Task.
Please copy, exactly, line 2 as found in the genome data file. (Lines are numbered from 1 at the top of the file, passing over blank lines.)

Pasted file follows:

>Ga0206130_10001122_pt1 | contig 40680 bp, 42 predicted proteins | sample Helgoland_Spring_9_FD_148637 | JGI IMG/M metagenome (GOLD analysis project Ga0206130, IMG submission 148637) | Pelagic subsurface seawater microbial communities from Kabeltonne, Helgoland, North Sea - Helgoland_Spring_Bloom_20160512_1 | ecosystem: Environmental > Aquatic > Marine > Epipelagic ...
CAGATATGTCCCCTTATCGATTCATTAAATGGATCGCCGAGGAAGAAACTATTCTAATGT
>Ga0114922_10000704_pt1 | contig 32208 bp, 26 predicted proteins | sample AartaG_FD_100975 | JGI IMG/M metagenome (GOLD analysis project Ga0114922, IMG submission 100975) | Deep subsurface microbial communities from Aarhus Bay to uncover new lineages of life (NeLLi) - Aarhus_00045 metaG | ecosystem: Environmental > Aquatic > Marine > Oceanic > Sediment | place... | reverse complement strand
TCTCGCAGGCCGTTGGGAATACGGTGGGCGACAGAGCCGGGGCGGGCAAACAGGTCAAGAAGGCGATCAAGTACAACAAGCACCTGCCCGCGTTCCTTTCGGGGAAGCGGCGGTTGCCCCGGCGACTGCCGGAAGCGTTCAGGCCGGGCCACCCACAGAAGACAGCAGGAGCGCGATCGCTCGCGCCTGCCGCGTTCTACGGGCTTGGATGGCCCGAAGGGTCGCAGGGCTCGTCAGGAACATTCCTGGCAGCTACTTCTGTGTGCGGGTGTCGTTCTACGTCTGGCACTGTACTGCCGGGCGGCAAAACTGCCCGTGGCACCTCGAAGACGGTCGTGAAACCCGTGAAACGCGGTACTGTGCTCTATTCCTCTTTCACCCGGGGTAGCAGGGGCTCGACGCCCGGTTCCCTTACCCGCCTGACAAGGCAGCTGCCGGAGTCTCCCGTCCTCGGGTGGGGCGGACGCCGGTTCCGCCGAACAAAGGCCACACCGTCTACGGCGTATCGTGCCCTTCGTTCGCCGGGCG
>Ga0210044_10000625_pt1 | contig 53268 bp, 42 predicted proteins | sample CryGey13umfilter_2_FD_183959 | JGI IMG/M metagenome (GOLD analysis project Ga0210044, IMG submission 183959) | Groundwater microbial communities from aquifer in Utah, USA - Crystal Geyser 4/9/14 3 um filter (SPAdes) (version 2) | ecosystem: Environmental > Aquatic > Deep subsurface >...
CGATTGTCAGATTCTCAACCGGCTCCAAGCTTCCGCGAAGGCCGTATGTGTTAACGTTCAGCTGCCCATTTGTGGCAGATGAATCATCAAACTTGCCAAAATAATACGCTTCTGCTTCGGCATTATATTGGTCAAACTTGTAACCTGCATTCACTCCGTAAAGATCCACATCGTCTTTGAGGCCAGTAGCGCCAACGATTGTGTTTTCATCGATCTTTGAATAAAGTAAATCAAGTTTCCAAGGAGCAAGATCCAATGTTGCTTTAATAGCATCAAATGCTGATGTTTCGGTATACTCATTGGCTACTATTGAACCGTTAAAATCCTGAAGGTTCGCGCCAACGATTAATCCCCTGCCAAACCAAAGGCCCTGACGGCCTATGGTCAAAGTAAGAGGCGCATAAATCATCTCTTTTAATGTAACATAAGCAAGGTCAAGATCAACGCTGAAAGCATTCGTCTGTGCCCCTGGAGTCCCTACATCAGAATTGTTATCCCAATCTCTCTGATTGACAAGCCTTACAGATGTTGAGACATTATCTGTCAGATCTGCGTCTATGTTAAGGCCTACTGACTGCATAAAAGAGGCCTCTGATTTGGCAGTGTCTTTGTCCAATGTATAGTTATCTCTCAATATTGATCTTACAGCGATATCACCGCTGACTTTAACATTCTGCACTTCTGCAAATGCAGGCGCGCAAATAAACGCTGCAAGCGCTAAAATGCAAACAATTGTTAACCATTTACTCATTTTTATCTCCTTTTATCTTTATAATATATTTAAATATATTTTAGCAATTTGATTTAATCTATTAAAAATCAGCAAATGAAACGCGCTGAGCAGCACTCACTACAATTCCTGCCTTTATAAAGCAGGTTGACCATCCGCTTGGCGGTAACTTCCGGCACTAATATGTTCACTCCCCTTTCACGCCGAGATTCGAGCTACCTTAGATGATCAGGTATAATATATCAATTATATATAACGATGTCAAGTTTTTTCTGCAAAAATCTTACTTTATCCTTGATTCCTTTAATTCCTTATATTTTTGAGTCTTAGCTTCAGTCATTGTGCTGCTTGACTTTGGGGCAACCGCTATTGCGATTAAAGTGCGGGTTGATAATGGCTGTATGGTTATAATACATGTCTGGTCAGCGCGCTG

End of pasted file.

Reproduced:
CAGATATGTCCCCTTATCGATTCATTAAATGGATCGCCGAGGAAGAAACTATTCTAATGT